AuPair Paris July 9, 2017 at 2:40 am

I have some quite nasty self harm scars myself and when I was an au pair I wasn’t comfortable enough to explain them to the kids, so I just said “it’s a long story” and “it’s private”. My host parents backed me and told the kids that if someone says something is private, you don’t ask any more about it.

Now I work in Child Protection I am glad of this. Unfortunately self harm is (bizarrely) rather contagious. That is to say, it’s not a coping mechanism that many people find on their own, but if it becomes glorified it spreads. We find that, in schools, one person will begin to self harm, and then so will their friends – it spreads like wildfire, because it is taken so seriously. Teenagers who are very unhappy, and who feel that no one understands their feelings witness their friends being taken seriously, and they see self harm as a way to facilitate that.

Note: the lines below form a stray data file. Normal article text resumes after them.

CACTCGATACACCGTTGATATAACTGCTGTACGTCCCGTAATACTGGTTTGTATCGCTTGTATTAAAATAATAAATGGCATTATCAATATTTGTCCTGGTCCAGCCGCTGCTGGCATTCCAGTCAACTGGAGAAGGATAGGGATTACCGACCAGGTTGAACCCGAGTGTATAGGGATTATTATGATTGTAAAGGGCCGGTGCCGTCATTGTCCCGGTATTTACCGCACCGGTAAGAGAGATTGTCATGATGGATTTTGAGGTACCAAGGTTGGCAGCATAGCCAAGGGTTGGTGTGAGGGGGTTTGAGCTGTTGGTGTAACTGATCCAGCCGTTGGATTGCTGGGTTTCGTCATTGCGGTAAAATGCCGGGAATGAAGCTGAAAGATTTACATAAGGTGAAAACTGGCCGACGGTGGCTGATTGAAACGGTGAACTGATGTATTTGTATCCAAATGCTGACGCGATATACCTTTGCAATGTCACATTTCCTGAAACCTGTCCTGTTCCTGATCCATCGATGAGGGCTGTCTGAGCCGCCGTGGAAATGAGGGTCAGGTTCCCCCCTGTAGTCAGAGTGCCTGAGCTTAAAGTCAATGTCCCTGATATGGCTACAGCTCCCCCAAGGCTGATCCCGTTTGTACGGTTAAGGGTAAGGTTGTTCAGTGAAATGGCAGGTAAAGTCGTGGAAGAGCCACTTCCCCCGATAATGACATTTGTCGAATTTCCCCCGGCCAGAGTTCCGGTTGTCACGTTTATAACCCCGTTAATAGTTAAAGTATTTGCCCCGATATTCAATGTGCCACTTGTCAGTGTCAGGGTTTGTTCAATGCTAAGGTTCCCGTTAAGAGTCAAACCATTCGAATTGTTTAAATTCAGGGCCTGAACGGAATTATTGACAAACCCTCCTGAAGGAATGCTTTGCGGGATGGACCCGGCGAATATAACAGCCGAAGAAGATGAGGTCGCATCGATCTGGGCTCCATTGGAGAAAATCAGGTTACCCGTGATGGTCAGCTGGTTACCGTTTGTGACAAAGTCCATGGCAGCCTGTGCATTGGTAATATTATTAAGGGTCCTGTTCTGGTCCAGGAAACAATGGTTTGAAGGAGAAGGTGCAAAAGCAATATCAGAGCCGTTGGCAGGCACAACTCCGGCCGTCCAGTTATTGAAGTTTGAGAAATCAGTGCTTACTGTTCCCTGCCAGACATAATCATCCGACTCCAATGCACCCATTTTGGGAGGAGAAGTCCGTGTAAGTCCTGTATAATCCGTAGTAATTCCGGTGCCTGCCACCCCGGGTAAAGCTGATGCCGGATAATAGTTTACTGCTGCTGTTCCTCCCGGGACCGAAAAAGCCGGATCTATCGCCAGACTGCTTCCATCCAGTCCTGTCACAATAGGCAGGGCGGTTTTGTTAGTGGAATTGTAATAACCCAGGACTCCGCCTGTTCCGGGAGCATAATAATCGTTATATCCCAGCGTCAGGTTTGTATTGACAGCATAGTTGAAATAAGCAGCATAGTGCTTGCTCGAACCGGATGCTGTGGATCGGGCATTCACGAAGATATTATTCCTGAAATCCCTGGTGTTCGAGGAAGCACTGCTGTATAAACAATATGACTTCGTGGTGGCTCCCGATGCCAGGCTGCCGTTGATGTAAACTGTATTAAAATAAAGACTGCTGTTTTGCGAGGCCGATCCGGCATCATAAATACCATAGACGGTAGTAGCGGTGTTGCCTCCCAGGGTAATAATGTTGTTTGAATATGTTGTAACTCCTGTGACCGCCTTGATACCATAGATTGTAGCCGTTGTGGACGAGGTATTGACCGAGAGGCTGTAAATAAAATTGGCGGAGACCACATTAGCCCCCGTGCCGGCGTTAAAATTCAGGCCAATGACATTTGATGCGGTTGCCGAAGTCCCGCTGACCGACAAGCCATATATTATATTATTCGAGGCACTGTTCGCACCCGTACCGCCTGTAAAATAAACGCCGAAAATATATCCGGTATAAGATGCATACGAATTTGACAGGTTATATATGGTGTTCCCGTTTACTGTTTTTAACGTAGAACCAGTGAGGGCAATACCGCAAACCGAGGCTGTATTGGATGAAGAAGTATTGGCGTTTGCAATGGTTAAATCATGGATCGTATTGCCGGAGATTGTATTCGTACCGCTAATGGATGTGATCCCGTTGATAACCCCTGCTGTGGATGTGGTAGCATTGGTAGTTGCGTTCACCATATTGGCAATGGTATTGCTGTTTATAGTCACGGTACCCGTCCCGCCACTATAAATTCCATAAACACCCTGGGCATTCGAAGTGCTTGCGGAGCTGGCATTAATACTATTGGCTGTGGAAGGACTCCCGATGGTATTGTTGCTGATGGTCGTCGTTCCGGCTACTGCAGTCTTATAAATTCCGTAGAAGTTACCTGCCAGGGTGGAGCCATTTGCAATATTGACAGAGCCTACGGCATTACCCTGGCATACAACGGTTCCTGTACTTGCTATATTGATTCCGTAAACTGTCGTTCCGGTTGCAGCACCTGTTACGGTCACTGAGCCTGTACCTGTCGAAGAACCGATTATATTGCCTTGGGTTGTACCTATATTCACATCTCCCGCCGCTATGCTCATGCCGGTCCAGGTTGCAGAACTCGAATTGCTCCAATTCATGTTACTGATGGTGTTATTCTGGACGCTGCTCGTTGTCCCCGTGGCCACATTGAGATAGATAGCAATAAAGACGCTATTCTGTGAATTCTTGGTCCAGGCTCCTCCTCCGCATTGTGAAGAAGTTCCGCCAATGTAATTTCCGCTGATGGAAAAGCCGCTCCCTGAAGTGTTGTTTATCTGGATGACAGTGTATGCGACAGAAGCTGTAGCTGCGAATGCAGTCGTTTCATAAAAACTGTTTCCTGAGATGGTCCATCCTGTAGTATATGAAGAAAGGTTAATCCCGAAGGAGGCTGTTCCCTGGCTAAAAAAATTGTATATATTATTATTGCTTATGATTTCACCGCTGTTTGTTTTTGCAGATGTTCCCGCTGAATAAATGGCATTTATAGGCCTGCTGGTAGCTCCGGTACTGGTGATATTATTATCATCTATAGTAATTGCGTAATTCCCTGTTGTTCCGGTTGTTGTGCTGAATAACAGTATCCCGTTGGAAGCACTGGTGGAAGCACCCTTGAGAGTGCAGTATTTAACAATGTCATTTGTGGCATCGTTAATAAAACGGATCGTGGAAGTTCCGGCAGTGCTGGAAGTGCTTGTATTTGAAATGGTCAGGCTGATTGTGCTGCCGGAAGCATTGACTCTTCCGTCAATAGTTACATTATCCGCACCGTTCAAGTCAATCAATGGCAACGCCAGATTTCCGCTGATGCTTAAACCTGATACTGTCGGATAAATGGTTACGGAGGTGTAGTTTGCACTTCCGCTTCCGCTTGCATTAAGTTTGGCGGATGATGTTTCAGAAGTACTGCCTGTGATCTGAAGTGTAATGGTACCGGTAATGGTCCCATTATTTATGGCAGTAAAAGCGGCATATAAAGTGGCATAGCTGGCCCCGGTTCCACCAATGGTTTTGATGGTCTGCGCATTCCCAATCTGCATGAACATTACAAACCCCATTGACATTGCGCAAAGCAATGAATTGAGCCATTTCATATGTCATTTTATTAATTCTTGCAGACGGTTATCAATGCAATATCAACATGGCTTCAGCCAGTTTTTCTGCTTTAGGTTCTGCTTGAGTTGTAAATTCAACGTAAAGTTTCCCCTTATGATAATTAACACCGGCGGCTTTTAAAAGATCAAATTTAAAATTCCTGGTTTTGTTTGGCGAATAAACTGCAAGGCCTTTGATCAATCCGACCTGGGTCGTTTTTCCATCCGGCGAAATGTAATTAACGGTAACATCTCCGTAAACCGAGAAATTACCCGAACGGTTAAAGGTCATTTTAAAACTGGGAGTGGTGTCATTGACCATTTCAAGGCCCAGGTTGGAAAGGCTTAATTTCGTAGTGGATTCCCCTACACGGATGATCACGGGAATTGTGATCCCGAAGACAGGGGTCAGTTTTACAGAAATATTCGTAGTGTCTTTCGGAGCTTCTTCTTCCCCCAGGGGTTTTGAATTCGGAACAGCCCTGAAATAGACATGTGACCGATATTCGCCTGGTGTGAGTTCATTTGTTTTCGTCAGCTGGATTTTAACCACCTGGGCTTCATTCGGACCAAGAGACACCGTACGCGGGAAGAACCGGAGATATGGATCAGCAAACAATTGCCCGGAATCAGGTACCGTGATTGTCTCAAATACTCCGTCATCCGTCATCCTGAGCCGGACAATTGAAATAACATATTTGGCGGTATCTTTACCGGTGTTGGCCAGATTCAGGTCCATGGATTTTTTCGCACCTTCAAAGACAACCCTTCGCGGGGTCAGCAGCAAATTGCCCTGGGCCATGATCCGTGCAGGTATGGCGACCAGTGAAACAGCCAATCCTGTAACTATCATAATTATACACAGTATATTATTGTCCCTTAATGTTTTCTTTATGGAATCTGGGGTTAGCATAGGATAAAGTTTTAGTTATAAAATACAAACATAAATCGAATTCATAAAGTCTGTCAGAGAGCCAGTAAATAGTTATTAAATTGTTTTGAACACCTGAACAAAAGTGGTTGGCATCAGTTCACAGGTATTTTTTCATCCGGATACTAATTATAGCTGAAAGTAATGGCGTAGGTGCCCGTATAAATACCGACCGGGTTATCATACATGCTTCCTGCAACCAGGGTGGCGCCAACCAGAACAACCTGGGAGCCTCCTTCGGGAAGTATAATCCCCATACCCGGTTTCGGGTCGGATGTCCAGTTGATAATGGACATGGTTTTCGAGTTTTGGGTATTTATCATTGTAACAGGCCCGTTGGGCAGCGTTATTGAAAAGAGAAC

I don’t know how things are in the US, but in the UK funding has been cut for mental health services to an extreme degree, and mental illness is ignored, even in children, unless there’s an immediate risk of harm. There may be two children with the same symptoms, but if one self harms and the other has different coping mechanisms, the second will not be seen by a professional and the first will. In addition to this, questionnaires when you are seen by a professional will ask questions like “have you ever required stitches?” – which gives kids the impression that they must make the self harm worse in order to be taken seriously. This adds to the impression that if you self harm (severely), people will understand how bad you’re feeling and if you don’t, people will think it’s not serious.